The couple to whom I refer told us that they'd lost a couple of venerable old orange trees, which had produced delicious eating oranges for many years. Plus our friends Petros and Lena, who I talk about quite a lot in the first couple of "Ramblings" books, they have an aloe vera plantation, which has suffered many dead plants from being watered with salt-water. They simply have no alternative.

When we mentioned our gripe that Rhodes ought to have invested in a couple or three desalination plants some years ago, as tourist development was beginning to gather pace and thus, with its insatiable demands, outstrip the water supply, Nikos, the husband of the couple in question, simply replied:

"We're Greeks. We usually wait until it's a disaster before we start fixing a problem. If there's an accident blackspot, for example, once a few people have been killed, then, only then, will the authorities think about erecting barriers, changing the traffic flow priorities, or whatever."

I did mention that we often saw this same tardiness in the UK, just to balance things a little, but he was adamant that it's a Greek trait anyway.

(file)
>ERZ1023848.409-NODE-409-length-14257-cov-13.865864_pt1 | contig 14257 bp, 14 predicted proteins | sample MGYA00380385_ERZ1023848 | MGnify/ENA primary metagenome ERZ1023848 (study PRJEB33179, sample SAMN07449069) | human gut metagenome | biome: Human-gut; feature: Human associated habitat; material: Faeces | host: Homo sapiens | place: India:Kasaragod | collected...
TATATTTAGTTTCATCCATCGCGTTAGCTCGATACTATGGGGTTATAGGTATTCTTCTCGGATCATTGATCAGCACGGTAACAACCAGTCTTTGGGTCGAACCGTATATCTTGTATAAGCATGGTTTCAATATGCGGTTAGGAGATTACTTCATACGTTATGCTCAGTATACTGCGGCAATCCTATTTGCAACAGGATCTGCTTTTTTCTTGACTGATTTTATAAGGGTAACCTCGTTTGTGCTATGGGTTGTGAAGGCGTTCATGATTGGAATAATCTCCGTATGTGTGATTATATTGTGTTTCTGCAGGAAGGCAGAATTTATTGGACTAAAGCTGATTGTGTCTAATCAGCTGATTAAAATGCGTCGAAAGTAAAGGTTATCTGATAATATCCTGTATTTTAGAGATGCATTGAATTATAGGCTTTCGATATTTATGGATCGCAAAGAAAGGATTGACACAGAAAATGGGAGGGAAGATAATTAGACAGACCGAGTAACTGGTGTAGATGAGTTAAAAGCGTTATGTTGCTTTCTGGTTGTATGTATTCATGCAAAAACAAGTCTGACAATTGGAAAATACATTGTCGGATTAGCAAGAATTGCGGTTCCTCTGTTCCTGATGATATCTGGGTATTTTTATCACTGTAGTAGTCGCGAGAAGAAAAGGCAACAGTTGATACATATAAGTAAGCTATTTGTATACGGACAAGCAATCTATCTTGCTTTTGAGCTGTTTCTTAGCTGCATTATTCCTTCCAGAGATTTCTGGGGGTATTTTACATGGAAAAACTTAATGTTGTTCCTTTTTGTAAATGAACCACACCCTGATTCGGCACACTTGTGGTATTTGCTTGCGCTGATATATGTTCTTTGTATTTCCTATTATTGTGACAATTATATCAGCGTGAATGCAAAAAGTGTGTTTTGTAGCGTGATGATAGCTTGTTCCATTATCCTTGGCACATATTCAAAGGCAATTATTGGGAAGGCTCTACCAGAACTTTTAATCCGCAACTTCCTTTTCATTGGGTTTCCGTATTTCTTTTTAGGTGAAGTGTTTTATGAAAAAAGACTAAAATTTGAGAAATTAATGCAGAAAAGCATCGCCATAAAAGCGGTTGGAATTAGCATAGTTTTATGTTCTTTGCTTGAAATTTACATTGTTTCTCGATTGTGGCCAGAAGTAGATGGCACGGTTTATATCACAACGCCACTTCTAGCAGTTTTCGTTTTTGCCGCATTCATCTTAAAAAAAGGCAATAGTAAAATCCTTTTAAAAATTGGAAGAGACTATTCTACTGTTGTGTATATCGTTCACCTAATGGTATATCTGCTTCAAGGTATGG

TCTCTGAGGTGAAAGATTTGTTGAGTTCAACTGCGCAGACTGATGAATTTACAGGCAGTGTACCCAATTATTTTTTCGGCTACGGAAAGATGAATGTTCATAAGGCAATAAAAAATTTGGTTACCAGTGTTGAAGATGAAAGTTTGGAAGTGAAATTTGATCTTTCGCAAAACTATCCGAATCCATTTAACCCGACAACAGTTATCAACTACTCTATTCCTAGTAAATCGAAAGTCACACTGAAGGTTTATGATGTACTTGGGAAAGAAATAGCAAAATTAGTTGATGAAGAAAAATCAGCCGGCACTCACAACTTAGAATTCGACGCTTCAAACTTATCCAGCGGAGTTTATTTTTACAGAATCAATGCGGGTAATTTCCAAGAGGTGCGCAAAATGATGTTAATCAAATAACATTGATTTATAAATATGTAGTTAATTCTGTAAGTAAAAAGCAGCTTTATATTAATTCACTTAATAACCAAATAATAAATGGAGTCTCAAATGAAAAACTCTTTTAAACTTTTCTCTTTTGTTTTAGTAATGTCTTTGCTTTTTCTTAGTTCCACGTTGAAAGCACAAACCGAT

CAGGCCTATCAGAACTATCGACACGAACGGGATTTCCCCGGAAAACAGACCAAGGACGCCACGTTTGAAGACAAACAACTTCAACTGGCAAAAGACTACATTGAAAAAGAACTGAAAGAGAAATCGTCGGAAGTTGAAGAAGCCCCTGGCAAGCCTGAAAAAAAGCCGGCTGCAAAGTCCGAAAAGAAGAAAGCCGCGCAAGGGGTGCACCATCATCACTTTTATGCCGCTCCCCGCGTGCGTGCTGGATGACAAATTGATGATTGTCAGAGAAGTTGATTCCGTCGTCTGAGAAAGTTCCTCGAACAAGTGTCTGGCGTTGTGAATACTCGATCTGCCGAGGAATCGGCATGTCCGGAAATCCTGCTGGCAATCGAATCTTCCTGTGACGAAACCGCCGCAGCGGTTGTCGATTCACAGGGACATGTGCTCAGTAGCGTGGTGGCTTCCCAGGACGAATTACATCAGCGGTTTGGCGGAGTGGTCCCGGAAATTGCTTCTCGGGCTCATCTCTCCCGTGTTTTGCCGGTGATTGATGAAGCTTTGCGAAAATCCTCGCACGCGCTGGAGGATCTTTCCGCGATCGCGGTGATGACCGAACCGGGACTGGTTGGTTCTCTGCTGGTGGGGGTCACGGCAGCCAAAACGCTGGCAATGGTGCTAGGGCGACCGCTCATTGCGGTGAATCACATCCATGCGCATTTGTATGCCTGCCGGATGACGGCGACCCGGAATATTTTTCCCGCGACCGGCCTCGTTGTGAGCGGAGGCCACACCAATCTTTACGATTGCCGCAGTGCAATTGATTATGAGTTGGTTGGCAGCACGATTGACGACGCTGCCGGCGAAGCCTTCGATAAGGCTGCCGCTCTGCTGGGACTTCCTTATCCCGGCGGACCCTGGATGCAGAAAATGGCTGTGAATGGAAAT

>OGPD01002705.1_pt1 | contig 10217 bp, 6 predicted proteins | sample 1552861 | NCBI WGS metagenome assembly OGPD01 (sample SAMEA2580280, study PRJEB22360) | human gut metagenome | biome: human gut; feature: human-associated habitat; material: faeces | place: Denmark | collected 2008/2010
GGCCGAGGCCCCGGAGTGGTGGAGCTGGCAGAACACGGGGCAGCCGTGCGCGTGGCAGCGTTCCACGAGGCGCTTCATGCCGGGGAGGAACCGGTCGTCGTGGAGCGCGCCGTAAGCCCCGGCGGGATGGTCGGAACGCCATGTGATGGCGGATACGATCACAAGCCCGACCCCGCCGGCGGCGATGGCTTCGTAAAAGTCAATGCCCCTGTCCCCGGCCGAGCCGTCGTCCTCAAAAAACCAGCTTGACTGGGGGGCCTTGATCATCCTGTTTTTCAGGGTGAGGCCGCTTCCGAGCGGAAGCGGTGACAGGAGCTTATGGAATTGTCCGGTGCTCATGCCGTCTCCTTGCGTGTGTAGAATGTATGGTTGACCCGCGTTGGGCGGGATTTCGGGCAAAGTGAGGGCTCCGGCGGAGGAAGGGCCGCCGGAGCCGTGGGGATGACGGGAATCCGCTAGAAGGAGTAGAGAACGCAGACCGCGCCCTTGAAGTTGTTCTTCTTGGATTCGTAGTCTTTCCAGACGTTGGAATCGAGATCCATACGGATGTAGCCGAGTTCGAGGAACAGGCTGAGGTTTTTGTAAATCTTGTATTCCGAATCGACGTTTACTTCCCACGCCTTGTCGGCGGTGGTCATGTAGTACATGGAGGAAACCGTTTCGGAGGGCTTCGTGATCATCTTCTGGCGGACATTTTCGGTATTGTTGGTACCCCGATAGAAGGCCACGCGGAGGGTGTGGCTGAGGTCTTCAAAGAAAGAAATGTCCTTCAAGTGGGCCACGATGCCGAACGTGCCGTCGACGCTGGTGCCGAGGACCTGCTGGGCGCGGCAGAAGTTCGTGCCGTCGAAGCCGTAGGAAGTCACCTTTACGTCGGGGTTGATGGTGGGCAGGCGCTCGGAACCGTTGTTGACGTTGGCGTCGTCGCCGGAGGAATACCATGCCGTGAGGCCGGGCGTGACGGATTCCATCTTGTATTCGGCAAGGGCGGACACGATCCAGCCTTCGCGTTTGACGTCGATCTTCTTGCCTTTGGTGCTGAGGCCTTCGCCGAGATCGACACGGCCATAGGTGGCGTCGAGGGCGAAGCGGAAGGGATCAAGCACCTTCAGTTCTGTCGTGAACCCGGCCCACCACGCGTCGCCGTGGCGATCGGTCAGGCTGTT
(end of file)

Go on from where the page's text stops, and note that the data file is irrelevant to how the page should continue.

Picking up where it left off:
Incidentally, I know I've been there before, but the argument over desalination plants gets on my wick. I've had people tell me, "Oh, no, you can't use water from a desalination plant as drinking water." Well, peeps, try telling that to the people of forward-thinking Halki, where they've now had their own plant for upward of five years, paid back the bank loan, and the water pressure in their taps is brilliant. Plus, most islanders that I know drink the stuff too. It doesn't have the salts that our fresh water has here on Rhodes, either, and thus the kettle doesn't need descaling every flipping week.